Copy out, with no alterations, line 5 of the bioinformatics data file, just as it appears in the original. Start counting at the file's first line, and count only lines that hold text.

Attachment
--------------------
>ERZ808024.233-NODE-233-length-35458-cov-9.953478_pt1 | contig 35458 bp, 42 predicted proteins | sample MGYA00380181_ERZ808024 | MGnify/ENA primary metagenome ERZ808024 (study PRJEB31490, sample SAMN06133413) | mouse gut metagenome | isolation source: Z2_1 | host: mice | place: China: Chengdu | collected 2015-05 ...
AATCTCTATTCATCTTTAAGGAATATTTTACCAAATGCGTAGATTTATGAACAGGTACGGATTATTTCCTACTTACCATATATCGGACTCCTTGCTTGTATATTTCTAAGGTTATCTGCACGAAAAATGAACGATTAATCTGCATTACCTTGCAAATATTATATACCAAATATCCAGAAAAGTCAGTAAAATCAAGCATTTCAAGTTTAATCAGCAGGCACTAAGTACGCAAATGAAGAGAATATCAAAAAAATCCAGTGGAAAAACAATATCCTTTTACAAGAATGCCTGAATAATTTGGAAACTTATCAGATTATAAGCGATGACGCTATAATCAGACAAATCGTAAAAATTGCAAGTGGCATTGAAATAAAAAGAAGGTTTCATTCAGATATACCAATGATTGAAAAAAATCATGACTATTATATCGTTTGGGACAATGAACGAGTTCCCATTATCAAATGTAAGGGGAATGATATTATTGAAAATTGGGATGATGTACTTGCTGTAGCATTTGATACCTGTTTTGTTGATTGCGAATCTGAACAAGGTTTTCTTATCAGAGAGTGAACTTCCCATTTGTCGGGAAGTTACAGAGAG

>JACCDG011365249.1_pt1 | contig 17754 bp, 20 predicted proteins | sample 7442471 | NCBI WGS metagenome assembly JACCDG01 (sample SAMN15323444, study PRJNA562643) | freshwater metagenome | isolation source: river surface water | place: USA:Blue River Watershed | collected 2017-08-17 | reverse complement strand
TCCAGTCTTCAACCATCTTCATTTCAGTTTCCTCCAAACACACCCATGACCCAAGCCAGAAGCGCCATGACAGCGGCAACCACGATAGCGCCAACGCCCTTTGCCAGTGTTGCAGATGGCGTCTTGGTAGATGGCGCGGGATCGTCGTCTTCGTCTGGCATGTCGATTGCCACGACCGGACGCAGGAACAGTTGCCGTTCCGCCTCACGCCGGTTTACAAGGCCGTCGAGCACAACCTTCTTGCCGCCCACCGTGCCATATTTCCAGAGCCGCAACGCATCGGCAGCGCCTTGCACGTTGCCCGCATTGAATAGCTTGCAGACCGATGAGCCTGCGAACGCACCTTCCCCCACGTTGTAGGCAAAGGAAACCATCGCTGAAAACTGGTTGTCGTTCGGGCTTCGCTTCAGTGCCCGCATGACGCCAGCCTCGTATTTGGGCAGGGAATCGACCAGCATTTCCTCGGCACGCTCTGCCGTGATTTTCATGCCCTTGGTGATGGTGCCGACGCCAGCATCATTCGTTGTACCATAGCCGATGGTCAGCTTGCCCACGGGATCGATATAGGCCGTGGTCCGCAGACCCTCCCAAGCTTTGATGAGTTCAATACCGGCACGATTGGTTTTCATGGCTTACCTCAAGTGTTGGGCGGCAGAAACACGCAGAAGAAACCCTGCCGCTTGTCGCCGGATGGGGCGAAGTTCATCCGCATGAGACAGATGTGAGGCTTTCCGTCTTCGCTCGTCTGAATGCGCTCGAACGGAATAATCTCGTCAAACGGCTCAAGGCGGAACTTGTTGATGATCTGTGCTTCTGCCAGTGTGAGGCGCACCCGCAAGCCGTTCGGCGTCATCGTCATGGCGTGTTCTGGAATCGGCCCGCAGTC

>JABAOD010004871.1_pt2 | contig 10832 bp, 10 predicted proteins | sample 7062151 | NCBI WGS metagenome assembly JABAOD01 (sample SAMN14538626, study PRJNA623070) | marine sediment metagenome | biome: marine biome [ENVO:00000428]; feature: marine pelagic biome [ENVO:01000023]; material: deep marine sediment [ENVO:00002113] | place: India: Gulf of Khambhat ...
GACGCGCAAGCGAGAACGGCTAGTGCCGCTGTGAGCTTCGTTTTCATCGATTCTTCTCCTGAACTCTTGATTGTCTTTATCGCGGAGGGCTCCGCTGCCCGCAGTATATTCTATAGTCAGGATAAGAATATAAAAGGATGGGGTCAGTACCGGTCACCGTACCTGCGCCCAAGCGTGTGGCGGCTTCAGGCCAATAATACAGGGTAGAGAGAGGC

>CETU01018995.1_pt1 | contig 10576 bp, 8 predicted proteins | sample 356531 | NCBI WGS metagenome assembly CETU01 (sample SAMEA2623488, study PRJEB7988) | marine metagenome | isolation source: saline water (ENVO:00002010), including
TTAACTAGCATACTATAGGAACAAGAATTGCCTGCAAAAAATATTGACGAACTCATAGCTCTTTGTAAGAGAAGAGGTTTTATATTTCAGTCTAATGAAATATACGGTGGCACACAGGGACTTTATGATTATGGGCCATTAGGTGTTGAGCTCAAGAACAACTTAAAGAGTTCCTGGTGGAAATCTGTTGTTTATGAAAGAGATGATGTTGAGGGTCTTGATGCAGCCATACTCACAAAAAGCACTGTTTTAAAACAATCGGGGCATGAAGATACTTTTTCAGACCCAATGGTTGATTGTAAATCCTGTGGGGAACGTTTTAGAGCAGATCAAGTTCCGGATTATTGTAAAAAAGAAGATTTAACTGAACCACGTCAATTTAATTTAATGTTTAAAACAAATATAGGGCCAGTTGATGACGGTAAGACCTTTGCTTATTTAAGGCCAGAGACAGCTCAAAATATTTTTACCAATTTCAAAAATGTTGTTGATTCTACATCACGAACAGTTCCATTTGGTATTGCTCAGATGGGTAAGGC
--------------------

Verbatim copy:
>JABAOD010004871.1_pt2 | contig 10832 bp, 10 predicted proteins | sample 7062151 | NCBI WGS metagenome assembly JABAOD01 (sample SAMN14538626, study PRJNA623070) | marine sediment metagenome | biome: marine biome [ENVO:00000428]; feature: marine pelagic biome [ENVO:01000023]; material: deep marine sediment [ENVO:00002113] | place: India: Gulf of Khambhat ...